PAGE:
In reality, the transition from one application platform to another is a long process.  There are substantial technical challenges in moving from applications running on a virtual instance to using cloud-native services.  Teams need to be upskilled, architectural and application designs need to be revised, and changes to operational practices have to be adopted. 

Then there’s the business justification.  There is no value in rewriting an application to be cloud-native if the change introduces potential risk and has no financial benefit.  Businesses would much rather leave applications in place until a rewrite is mandated by changes in business practices or the existing platforms become too expensive to maintain.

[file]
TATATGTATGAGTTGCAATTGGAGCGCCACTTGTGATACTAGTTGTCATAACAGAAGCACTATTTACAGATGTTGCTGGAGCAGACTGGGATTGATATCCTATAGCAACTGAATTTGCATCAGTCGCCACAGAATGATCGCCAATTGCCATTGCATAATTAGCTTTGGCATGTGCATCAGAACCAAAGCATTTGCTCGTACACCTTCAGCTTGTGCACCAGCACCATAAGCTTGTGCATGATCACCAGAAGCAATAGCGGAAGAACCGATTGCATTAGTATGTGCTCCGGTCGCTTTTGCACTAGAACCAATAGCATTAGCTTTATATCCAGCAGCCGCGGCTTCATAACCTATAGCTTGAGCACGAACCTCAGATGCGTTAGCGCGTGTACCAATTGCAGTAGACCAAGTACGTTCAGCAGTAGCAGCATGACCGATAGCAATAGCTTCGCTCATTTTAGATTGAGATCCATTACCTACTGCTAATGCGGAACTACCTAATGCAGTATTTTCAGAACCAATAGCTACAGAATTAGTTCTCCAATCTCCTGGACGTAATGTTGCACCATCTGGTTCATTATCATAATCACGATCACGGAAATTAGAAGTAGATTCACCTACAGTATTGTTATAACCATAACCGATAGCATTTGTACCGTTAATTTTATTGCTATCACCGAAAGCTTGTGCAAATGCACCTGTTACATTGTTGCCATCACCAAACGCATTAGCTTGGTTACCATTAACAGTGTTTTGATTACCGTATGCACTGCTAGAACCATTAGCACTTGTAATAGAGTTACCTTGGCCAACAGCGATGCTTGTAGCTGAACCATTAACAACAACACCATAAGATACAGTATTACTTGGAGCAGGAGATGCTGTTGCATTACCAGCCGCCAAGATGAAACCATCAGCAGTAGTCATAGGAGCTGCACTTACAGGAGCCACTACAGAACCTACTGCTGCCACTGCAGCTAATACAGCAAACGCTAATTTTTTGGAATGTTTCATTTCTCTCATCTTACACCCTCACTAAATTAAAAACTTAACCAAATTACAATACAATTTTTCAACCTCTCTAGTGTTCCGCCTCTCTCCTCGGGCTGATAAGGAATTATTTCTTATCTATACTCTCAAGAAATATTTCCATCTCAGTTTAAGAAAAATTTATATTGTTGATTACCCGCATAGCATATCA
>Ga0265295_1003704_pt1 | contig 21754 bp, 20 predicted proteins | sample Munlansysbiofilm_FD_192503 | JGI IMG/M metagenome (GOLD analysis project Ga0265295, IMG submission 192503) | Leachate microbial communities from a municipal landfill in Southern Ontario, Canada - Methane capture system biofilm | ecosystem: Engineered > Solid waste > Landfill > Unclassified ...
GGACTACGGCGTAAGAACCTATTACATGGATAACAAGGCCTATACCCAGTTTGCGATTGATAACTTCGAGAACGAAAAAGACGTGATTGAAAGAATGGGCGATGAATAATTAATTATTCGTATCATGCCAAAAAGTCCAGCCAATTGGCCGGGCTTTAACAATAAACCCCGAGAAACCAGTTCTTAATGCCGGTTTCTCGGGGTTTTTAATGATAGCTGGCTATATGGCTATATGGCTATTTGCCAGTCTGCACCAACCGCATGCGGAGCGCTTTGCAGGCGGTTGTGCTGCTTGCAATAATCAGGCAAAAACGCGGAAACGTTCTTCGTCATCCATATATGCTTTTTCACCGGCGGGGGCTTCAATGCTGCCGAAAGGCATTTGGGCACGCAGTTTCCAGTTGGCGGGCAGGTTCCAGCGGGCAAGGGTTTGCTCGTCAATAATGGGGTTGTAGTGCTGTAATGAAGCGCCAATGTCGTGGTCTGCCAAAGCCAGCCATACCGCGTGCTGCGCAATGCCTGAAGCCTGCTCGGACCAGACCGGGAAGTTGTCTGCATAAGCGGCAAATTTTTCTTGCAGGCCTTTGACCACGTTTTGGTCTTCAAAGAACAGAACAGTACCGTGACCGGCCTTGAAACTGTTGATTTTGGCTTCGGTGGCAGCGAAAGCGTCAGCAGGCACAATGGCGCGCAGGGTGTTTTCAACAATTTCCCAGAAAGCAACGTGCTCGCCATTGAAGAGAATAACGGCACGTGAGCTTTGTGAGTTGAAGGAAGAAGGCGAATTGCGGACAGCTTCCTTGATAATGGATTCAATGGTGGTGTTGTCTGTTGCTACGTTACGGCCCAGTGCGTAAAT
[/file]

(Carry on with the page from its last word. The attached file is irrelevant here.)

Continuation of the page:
Long Road

As a consequence, the transition to full cloud-native architectures is a long road that will take many years to complete (if ever, for some companies).  In that time, businesses will go through multiple technology refresh cycles and perhaps pivot between the need to run on-premises and/or public cloud numerous times. 

So, I don’t see the public cloud platforms stealing every piece of business away from Nutanix/VMware just yet.  But there do seem to be some risks.

Most obviously, cloud hyperscalers are building significant ecosystems around platform/software as a service in the form of native databases, AI, analytics, edge and other niche offerings.  How widely these services are used is anyone’s guess (except the providers themselves), but the ecosystem is there and available.  How can VMware/Nutanix compete against that model?